The notebook, then, represents a kind of hinge in his early career, and this is something we could only have learned from the notebook itself, since the stylistic shift is completely obscured by the non-chronological order in which When, Like a Running Grave and Now were published. It grants us the privilege of witnessing, for the first time, the young Dylan Thomas at the height of his powers, seizing and reshaping his poetic destiny.The Conversation

John Goodby, Professor of Arts and Culture, Sheffield Hallam University

This article is republished from The Conversation under a Creative Commons license. Read the original article.

29.9.20

Royal Ulster Academy of Arts Features Artist Brian Parker

The exciting announcement that the Royal Ulster Academy of Arts Exhibition will be continuing this October, and the contemporary visual artist Brian Parker is proud to be exhibiting and using the opportunity as a chance to return to Ireland and discover more about his Irish ancestors.

Fine art is such an important culture for us all to embrace during these difficult times, visiting exhibitions, viewing artworks and escaping just for a moment into the canvas. Parker’s work concentrates on colour & form and his entry for the exhibition ‘Light into the Dark’ highlights this well.




10.9.20

Performing in winter: creating COVID-safe super venues and sharing the stage


Tuur Tisseghem/Pexels, CC BY-SA

You pass through a wide doorway to a large space with good air circulation. Inside, an usher behind a screen scans your ticket and sends you onward. Signs on the carpet direct you to the large auditorium, which is arranged in clusters of seats, one per household. In the middle of the room, the stage is set for a full orchestra. Tomorrow the same stage will be used for a theatrical production. The lights go dim; the music starts.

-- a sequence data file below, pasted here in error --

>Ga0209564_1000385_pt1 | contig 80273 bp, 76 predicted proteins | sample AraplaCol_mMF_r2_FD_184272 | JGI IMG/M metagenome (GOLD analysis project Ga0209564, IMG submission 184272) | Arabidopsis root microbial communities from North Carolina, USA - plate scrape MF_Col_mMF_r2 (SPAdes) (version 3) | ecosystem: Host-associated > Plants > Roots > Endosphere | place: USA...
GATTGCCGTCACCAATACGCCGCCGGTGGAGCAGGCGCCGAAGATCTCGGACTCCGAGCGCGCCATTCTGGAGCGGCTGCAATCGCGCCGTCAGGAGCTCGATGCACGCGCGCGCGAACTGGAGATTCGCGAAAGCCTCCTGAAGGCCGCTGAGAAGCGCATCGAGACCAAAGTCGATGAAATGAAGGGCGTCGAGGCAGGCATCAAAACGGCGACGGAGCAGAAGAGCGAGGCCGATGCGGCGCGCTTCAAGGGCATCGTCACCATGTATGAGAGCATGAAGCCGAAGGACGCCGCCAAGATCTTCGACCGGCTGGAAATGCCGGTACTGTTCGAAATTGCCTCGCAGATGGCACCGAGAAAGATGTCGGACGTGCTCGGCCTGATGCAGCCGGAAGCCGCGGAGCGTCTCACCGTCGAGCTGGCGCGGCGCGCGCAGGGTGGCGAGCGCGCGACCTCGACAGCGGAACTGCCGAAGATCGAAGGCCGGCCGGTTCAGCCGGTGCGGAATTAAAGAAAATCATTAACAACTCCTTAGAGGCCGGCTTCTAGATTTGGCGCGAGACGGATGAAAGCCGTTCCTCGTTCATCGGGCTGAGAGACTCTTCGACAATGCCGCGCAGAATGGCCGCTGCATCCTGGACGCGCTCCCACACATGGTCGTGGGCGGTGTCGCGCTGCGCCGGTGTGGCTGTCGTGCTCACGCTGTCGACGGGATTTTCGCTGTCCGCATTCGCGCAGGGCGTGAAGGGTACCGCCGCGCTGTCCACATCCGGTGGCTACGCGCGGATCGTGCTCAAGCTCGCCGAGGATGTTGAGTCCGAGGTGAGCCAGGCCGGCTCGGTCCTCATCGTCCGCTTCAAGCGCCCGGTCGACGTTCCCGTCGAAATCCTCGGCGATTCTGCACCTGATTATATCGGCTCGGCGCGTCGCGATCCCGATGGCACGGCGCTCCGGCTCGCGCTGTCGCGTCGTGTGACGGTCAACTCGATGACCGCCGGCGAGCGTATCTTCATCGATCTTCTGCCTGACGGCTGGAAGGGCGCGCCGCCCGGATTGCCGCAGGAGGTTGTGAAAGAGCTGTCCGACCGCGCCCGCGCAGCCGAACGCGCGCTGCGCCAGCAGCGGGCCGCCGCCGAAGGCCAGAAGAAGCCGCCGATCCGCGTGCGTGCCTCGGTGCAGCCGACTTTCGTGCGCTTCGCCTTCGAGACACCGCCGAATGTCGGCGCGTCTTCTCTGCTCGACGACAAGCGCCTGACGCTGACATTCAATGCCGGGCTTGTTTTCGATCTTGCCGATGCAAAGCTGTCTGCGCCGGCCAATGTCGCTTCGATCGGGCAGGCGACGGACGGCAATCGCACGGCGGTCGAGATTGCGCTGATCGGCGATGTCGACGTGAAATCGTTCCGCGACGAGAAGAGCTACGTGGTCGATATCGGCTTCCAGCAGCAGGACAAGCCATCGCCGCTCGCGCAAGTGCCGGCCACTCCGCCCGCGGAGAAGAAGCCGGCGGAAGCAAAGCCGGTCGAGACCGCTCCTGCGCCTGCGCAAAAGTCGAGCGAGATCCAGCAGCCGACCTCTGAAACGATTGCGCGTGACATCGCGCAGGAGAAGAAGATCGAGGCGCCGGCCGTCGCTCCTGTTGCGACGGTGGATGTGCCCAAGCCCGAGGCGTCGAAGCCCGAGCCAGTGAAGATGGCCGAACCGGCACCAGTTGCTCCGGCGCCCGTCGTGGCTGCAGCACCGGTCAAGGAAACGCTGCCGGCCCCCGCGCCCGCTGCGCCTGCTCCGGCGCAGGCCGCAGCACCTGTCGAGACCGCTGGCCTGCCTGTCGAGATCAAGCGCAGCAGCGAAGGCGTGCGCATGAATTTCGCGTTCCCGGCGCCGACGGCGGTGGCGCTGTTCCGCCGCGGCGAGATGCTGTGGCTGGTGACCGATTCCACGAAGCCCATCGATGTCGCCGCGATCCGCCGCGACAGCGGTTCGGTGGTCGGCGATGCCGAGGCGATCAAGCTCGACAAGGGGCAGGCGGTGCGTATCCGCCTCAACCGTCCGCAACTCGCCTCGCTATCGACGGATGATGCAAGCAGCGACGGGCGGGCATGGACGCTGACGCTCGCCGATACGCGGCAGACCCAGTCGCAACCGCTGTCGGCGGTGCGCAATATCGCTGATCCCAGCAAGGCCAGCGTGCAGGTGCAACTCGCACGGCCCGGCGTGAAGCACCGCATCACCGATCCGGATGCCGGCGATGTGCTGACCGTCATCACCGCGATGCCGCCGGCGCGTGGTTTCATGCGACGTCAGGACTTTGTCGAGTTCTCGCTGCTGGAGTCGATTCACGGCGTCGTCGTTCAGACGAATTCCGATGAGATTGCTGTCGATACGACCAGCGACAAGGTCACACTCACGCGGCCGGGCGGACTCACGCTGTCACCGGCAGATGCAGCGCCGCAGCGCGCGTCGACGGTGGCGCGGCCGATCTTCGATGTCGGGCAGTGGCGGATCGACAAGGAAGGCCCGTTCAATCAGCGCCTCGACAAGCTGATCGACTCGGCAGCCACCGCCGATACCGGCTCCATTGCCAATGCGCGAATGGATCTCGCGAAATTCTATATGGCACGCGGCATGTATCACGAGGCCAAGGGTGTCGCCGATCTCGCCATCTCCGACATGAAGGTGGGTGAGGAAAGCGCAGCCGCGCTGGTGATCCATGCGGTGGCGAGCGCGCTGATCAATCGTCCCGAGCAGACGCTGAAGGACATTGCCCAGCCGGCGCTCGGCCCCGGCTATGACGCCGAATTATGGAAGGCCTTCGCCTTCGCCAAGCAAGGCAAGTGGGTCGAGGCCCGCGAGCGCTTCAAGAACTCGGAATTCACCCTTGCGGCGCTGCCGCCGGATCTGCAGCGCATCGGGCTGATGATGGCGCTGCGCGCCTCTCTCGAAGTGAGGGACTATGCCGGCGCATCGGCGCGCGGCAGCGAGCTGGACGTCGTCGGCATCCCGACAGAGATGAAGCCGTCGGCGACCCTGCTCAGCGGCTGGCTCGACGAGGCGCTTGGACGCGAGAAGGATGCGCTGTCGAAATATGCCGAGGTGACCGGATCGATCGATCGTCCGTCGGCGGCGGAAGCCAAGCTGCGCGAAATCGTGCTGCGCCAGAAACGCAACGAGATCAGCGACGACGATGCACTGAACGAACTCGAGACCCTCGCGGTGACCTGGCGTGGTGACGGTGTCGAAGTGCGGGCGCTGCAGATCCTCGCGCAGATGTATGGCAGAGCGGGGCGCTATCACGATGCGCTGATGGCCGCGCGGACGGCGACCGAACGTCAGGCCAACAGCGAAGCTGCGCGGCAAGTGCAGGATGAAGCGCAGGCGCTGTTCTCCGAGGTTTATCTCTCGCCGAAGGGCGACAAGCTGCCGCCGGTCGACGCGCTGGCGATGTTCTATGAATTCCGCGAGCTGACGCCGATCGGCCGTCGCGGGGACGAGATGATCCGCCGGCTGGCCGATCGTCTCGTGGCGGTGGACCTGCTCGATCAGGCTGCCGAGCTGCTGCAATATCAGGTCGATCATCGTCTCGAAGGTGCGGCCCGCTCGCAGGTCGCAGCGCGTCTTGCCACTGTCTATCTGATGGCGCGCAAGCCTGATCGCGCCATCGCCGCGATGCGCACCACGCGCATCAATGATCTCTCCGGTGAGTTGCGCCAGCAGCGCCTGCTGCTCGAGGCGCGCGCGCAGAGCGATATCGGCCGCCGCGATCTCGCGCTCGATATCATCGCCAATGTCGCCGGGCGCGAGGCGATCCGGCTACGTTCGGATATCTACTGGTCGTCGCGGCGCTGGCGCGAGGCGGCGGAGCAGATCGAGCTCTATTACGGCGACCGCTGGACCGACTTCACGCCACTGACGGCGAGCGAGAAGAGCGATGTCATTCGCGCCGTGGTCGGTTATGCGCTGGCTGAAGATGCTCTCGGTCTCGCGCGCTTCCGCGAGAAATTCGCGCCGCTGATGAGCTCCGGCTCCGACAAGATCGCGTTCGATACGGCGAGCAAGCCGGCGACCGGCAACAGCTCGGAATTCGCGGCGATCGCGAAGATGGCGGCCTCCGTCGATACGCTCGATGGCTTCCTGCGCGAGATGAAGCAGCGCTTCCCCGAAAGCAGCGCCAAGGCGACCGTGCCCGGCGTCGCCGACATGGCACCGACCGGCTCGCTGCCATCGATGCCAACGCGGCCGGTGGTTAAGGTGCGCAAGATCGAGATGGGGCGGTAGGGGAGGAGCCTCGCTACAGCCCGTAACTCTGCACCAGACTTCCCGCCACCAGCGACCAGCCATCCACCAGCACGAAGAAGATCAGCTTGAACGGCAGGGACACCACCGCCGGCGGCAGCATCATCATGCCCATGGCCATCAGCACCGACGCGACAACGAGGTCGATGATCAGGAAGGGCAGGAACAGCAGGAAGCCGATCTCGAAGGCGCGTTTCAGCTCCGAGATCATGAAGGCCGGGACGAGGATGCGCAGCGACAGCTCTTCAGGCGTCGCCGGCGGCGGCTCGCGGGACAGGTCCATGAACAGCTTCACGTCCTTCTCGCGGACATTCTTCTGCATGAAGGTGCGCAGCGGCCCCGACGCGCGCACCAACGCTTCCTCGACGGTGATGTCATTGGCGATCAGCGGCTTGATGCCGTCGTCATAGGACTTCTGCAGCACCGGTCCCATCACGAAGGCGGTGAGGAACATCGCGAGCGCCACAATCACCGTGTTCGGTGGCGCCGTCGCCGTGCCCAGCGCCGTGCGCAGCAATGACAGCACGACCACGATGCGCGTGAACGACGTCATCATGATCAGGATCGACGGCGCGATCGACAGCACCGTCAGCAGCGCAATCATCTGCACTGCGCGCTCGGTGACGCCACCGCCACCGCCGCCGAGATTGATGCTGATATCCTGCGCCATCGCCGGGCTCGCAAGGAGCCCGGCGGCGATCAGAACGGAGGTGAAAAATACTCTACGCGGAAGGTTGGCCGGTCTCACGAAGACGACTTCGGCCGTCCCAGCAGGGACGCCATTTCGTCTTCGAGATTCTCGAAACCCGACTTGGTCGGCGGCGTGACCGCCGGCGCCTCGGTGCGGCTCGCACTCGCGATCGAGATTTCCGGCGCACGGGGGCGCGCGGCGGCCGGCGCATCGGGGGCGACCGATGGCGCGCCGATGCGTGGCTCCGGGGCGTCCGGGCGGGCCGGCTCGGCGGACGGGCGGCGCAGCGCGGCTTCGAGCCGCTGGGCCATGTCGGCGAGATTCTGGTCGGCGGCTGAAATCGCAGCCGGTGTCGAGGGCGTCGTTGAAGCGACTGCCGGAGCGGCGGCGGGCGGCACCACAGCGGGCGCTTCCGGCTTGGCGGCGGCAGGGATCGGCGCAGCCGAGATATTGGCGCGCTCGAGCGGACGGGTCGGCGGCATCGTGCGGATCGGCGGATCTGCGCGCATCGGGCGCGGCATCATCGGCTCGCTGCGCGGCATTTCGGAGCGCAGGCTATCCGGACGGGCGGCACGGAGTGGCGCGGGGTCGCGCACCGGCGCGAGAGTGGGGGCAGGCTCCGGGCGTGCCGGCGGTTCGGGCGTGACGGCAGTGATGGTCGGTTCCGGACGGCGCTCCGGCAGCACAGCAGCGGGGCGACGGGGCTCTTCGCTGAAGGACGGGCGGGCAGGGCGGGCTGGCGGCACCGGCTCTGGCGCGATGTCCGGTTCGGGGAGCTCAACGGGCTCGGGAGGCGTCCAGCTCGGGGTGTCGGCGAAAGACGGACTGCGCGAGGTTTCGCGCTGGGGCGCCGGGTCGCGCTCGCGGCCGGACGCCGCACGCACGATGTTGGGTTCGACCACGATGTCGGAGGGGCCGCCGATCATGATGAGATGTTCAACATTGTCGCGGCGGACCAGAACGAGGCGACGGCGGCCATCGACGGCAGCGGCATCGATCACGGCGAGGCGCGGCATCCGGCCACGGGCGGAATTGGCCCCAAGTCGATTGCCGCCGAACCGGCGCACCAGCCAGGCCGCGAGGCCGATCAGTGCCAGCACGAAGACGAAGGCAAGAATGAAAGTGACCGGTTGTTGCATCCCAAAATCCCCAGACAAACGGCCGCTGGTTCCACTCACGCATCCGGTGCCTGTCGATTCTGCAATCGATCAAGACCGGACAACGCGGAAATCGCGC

If we think creatively, such a situation could become reality. The arts sector is in a dire state, and Andrew Lloyd Webber and Paul Whitehouse, among others, continue to plead for venues to reopen on behalf of the embattled theatre sector and its many jobs. But winter is coming and with it the unappetising prospect of a second spike of coronavirus cases. Things are likely to get worse before they get better.

With many audience members over 65, it is not just a question of R values and daily cases but how safe people feel. It is extremely unlikely that traditional venues will cater to large audiences for at least six months and possibly until a vaccine is created and widely administered.


Read more: Performing for no one – the important work of in-studio audiences


Notions of “hygiene” have been observed as a major narrative in the reinvention of urban space for centuries and being hygienic in COVID times presents real difficulties.

The search for space